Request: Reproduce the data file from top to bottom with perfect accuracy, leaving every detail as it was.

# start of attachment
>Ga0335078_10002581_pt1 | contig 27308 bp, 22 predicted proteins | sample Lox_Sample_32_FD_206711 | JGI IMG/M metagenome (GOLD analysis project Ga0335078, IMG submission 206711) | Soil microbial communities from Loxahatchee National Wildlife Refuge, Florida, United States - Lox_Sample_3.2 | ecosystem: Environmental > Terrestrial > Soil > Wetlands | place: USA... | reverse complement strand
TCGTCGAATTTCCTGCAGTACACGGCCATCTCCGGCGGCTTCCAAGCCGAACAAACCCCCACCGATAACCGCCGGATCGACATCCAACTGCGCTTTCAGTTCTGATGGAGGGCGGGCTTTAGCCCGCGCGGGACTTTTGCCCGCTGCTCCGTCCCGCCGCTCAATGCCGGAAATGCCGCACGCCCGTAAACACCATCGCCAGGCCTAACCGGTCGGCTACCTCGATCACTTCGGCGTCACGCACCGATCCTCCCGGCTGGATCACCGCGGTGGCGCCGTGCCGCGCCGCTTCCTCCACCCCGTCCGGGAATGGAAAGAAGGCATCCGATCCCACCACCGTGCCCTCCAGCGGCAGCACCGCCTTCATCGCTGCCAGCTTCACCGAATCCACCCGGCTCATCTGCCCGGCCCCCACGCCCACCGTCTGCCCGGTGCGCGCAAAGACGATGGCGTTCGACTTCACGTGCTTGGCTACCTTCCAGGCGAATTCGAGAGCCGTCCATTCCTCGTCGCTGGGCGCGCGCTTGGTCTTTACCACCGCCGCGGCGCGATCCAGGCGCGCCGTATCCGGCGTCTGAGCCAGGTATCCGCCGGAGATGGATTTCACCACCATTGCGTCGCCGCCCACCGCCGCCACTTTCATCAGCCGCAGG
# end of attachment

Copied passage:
>Ga0335078_10002581_pt1 | contig 27308 bp, 22 predicted proteins | sample Lox_Sample_32_FD_206711 | JGI IMG/M metagenome (GOLD analysis project Ga0335078, IMG submission 206711) | Soil microbial communities from Loxahatchee National Wildlife Refuge, Florida, United States - Lox_Sample_3.2 | ecosystem: Environmental > Terrestrial > Soil > Wetlands | place: USA... | reverse complement strand
TCGTCGAATTTCCTGCAGTACACGGCCATCTCCGGCGGCTTCCAAGCCGAACAAACCCCCACCGATAACCGCCGGATCGACATCCAACTGCGCTTTCAGTTCTGATGGAGGGCGGGCTTTAGCCCGCGCGGGACTTTTGCCCGCTGCTCCGTCCCGCCGCTCAATGCCGGAAATGCCGCACGCCCGTAAACACCATCGCCAGGCCTAACCGGTCGGCTACCTCGATCACTTCGGCGTCACGCACCGATCCTCCCGGCTGGATCACCGCGGTGGCGCCGTGCCGCGCCGCTTCCTCCACCCCGTCCGGGAATGGAAAGAAGGCATCCGATCCCACCACCGTGCCCTCCAGCGGCAGCACCGCCTTCATCGCTGCCAGCTTCACCGAATCCACCCGGCTCATCTGCCCGGCCCCCACGCCCACCGTCTGCCCGGTGCGCGCAAAGACGATGGCGTTCGACTTCACGTGCTTGGCTACCTTCCAGGCGAATTCGAGAGCCGTCCATTCCTCGTCGCTGGGCGCGCGCTTGGTCTTTACCACCGCCGCGGCGCGATCCAGGCGCGCCGTATCCGGCGTCTGAGCCAGGTATCCGCCGGAGATGGATTTCACCACCATTGCGTCGCCGCCCACCGCCGCCACTTTCATCAGCCGCAGG